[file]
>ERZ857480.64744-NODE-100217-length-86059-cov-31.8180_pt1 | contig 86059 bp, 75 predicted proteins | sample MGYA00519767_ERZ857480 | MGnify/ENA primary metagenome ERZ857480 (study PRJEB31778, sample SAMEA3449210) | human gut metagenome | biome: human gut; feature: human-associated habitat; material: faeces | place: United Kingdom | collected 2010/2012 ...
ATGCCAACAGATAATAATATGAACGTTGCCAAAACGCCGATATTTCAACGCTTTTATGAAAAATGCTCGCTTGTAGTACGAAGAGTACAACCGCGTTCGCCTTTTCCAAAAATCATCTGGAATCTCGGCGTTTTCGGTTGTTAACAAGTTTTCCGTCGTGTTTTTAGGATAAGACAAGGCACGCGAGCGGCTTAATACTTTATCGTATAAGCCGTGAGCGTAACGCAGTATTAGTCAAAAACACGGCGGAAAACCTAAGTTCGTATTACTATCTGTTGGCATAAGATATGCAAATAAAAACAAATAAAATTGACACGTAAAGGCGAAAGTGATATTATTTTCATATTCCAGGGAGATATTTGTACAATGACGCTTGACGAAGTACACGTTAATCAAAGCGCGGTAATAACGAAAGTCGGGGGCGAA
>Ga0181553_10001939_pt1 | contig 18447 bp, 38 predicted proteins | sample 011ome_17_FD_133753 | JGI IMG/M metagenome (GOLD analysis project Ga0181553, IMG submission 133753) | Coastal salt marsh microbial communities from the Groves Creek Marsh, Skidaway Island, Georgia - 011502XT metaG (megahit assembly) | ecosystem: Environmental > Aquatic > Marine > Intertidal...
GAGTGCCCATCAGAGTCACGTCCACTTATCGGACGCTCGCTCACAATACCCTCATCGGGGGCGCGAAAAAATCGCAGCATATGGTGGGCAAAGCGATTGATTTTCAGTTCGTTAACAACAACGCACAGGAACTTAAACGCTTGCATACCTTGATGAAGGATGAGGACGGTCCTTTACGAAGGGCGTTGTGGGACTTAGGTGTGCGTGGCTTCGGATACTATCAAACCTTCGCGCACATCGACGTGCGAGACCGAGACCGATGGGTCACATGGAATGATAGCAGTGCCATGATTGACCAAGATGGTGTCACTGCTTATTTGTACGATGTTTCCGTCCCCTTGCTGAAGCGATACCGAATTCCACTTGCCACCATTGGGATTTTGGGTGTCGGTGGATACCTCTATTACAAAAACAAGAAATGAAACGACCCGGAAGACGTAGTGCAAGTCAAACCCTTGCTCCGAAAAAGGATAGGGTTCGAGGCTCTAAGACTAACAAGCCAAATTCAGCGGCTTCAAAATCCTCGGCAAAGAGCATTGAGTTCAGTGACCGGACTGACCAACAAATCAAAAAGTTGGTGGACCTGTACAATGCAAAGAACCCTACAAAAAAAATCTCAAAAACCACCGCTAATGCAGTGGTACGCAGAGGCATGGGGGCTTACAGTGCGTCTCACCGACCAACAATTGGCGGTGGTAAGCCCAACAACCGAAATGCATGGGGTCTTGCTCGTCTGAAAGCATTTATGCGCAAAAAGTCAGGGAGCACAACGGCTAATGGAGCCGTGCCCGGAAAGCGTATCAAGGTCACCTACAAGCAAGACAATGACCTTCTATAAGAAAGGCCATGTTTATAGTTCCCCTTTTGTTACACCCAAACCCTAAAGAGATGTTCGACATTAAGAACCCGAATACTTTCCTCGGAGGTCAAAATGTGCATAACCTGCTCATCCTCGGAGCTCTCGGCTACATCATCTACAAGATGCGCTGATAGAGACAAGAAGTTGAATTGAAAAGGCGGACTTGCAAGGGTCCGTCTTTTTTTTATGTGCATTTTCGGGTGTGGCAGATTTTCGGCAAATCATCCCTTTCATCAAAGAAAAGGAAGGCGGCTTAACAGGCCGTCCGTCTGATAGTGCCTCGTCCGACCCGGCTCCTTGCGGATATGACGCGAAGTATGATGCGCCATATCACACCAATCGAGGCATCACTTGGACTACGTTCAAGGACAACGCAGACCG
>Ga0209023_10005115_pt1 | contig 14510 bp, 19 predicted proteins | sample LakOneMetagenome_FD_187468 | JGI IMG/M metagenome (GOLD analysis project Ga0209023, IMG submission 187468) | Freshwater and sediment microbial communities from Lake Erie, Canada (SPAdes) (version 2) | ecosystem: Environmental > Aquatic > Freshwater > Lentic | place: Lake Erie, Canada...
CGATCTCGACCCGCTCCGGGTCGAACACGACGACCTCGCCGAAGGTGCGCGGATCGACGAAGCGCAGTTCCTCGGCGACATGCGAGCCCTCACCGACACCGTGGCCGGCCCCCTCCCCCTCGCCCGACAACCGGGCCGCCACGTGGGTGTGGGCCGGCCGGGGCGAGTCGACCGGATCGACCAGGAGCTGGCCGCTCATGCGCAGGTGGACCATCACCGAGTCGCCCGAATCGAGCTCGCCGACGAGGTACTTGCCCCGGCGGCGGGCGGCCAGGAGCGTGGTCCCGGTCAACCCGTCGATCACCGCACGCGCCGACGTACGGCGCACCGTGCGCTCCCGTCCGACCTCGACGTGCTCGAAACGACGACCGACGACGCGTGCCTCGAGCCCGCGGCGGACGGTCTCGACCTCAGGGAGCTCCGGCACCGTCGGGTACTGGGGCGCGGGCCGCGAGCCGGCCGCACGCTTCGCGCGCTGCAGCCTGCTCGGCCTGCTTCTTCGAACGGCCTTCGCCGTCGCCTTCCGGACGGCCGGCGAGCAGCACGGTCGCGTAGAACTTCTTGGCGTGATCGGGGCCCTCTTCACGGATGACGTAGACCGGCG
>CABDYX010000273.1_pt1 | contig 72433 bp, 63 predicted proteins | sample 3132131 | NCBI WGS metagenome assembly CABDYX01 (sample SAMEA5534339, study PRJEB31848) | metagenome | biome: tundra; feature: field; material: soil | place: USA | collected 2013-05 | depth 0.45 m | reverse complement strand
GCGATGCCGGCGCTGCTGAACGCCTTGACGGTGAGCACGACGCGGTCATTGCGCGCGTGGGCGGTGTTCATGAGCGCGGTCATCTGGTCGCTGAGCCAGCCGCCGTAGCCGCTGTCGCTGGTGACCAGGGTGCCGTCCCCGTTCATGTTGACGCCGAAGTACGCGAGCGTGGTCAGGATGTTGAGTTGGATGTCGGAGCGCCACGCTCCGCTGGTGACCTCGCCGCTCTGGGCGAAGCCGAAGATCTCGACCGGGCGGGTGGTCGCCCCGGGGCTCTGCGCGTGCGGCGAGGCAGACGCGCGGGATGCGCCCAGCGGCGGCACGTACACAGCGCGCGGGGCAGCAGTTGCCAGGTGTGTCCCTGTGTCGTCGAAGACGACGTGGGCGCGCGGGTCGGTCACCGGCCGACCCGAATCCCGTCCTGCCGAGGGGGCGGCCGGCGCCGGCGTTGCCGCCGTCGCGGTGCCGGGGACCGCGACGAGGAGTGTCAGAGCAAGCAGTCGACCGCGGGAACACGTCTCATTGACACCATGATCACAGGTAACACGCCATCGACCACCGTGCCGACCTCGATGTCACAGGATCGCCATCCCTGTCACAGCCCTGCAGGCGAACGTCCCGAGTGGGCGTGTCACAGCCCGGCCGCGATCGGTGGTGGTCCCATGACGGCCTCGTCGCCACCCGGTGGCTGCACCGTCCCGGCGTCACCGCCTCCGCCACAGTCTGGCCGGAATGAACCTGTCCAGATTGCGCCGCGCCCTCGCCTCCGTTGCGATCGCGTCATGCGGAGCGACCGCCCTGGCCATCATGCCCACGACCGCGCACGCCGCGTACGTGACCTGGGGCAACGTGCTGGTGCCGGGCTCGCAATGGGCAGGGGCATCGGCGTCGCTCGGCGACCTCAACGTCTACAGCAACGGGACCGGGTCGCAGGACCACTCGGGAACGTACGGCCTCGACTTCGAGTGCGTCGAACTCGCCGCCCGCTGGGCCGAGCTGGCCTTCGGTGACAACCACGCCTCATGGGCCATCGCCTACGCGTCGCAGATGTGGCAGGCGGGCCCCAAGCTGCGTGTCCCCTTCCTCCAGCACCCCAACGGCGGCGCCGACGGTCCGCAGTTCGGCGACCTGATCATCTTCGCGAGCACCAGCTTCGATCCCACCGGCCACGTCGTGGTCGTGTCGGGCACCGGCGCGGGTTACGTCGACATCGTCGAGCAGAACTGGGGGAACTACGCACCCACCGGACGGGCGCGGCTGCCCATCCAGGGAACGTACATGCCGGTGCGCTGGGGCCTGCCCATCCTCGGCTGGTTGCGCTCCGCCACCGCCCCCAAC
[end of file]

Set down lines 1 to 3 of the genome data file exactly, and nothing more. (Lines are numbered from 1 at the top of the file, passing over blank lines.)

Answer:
>ERZ857480.64744-NODE-100217-length-86059-cov-31.8180_pt1 | contig 86059 bp, 75 predicted proteins | sample MGYA00519767_ERZ857480 | MGnify/ENA primary metagenome ERZ857480 (study PRJEB31778, sample SAMEA3449210) | human gut metagenome | biome: human gut; feature: human-associated habitat; material: faeces | place: United Kingdom | collected 2010/2012 ...
ATGCCAACAGATAATAATATGAACGTTGCCAAAACGCCGATATTTCAACGCTTTTATGAAAAATGCTCGCTTGTAGTACGAAGAGTACAACCGCGTTCGCCTTTTCCAAAAATCATCTGGAATCTCGGCGTTTTCGGTTGTTAACAAGTTTTCCGTCGTGTTTTTAGGATAAGACAAGGCACGCGAGCGGCTTAATACTTTATCGTATAAGCCGTGAGCGTAACGCAGTATTAGTCAAAAACACGGCGGAAAACCTAAGTTCGTATTACTATCTGTTGGCATAAGATATGCAAATAAAAACAAATAAAATTGACACGTAAAGGCGAAAGTGATATTATTTTCATATTCCAGGGAGATATTTGTACAATGACGCTTGACGAAGTACACGTTAATCAAAGCGCGGTAATAACGAAAGTCGGGGGCGAA
>Ga0181553_10001939_pt1 | contig 18447 bp, 38 predicted proteins | sample 011ome_17_FD_133753 | JGI IMG/M metagenome (GOLD analysis project Ga0181553, IMG submission 133753) | Coastal salt marsh microbial communities from the Groves Creek Marsh, Skidaway Island, Georgia - 011502XT metaG (megahit assembly) | ecosystem: Environmental > Aquatic > Marine > Intertidal...